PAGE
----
As Commonwealth observers began deploying across Uganda, former Nigerian President, Olusegun Obasanjo, has called for a peace and transparency in Thursday’s election in the country
This is contained in a statement by Will Henley, Communications Officer, Communications Division, Commonwealth Secretariat, London, released in Abuja on Tuesday.
The statement said that Obasanjo, the Chair of the Commonwealth Observer Group, joined the team in Kampala on Monday ahead of the presidential and parliamentary polls.
“As observers, we hope to see a transparent and credible election process. Our eyes are open, and we will report what we see without fear or favour.
“All stakeholders, including party candidates and supporters, election officials, police and security forces, should play their part in ensuring voters are free to express their preference at the ballot box.
“They should ensure that the election is conducted peacefully, without resort to intimidation or violence,” it quoted Obasanjo as saying.
He expressed the group’s determination to be utterly impartial and objective in conducting its observation duties, acting in the group’s individual capacities as independent commonwealth citizens.
“Our assessment will be our own, and we will aim to be as constructive as possible.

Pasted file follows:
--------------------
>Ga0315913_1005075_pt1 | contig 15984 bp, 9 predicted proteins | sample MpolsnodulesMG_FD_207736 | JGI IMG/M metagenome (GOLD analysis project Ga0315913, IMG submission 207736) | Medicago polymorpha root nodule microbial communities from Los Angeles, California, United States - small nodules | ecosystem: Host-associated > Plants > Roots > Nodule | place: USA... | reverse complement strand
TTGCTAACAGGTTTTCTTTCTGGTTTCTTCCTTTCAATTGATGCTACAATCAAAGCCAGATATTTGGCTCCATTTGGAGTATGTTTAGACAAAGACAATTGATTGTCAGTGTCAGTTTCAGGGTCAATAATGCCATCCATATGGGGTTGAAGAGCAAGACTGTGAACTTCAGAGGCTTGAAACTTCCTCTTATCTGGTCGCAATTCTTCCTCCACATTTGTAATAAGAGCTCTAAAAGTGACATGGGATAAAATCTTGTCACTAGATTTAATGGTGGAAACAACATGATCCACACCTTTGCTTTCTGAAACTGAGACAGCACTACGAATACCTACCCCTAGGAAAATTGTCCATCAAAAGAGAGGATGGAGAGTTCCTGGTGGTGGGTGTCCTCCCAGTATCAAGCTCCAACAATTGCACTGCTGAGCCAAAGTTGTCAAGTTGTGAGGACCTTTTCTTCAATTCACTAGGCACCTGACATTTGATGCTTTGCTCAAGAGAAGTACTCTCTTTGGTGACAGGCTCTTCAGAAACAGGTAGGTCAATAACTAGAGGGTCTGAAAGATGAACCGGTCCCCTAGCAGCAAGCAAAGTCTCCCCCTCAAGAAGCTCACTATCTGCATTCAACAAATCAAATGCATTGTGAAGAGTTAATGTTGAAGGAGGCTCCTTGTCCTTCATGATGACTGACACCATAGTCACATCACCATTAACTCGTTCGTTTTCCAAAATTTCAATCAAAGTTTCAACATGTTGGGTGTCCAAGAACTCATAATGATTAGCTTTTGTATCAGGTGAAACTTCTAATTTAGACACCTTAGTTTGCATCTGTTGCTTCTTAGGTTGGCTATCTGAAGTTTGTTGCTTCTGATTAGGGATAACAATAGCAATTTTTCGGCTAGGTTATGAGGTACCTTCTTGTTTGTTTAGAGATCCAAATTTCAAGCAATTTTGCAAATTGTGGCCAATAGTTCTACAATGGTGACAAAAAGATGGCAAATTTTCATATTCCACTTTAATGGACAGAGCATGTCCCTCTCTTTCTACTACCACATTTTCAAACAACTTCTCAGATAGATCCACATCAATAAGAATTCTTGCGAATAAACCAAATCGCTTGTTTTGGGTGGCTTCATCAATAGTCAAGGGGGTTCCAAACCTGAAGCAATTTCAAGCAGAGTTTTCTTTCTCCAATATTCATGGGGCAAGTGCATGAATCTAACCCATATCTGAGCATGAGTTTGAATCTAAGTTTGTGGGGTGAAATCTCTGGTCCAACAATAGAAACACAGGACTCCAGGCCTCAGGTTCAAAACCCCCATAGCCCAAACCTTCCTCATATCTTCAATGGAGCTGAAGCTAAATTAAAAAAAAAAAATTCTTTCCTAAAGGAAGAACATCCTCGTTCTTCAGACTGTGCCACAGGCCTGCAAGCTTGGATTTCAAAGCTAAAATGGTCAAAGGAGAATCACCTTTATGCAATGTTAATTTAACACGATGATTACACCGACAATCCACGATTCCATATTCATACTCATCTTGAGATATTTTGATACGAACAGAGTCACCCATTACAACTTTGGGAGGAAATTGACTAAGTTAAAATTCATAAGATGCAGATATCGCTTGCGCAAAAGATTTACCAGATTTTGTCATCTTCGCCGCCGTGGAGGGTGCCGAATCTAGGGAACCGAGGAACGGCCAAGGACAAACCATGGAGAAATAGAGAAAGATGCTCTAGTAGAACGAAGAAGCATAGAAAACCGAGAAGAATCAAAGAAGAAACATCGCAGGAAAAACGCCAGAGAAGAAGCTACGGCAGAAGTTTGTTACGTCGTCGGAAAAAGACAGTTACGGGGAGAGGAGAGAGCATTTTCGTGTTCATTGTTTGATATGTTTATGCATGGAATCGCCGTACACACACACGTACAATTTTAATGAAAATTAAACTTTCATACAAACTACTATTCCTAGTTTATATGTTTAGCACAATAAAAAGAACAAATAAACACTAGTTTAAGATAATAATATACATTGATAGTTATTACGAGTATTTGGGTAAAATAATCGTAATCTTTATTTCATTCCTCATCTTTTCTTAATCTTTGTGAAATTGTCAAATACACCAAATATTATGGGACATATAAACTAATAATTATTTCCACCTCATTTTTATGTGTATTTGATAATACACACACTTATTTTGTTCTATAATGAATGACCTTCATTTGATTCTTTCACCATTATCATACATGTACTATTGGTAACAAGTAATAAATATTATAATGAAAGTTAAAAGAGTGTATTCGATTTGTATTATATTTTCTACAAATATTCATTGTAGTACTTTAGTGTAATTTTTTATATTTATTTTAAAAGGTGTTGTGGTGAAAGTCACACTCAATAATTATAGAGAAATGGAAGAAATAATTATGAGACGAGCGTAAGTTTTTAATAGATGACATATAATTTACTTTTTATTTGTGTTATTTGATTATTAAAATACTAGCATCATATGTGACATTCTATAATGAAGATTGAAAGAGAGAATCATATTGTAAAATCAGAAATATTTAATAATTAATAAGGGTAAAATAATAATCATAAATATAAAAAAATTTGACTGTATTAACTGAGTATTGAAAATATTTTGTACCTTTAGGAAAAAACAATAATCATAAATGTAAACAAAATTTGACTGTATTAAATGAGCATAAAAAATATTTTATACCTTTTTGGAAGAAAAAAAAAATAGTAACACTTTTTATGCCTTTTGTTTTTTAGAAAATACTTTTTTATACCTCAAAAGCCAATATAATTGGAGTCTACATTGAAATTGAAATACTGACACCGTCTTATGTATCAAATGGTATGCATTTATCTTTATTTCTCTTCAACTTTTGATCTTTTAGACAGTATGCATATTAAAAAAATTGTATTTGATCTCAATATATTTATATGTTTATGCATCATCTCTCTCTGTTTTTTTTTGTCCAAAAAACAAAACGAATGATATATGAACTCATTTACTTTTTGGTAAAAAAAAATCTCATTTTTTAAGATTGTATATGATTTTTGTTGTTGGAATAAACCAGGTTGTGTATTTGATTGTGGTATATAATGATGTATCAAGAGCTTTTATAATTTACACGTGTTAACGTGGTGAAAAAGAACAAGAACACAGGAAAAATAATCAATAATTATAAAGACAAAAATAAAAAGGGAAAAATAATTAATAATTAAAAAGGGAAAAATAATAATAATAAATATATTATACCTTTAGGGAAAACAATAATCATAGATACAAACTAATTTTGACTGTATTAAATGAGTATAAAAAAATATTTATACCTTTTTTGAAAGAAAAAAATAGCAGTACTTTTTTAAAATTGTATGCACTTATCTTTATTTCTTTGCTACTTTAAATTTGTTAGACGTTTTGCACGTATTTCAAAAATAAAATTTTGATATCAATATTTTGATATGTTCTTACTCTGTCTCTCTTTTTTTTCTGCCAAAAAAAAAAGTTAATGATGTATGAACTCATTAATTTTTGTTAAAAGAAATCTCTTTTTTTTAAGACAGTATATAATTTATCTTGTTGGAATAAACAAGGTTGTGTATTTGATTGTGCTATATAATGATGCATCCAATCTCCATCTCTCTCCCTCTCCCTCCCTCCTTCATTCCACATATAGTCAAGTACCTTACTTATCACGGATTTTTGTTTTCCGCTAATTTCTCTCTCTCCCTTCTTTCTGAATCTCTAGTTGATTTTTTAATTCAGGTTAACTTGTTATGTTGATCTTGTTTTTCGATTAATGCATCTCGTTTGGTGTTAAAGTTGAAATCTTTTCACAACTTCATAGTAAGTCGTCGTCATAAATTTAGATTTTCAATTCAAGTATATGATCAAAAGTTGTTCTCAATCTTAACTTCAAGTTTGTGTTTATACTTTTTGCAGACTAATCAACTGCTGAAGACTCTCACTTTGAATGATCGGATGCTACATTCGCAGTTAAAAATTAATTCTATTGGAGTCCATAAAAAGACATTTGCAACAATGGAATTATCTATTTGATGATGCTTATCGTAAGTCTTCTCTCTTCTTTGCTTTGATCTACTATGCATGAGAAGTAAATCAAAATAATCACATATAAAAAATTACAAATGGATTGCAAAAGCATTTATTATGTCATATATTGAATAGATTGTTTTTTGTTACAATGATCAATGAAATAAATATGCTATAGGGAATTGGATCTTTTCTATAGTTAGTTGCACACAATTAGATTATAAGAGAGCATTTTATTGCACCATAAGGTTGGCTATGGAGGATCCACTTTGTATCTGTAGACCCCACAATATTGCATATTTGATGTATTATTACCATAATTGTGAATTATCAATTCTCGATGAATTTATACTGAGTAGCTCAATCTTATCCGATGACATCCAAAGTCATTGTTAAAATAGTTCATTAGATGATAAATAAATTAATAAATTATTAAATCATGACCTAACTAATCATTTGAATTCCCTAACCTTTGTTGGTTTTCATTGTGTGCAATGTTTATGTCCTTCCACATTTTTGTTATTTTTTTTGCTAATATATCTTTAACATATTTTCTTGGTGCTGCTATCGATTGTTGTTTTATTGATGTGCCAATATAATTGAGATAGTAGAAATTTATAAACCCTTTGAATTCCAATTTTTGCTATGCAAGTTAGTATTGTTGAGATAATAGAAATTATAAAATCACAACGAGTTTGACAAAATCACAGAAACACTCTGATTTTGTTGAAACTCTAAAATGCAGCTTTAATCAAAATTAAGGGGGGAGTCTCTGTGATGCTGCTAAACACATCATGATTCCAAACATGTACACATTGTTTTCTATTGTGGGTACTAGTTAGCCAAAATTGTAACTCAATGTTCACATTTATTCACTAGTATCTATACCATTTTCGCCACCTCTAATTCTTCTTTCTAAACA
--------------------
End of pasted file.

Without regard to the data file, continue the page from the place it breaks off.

“I wish the people of Uganda well and pledge the unwavering solidarity of the Commonwealth family to the strengthening of the country’s democracy,” Obasanjo said.
The statement said that on Tuesday, Obasanjo and heads of other international observer missions in Uganda cautioned Ugandan stakeholders over the elections.
It stated that the group called on them to “refrain from any act, statement or dissemination of information that may cause tension, ill-will, disturbance, intimidation and adversely affect the peaceful and orderly conduct of elections.”
It stated that the Commonwealth Observer Group had been in Uganda since Thursday, adding that the 13-member team had Senator Amos Wako, a former Attorney-General of Kenya, as vice chairman.
It explained that since its arrival, the group had met the Electoral Commission to discuss preparations for polling day.
The statement added that the group had also heard from political parties, citizen observer groups, human rights, gender and youth groups, as well as resident High Commissioners from Commonwealth countries.
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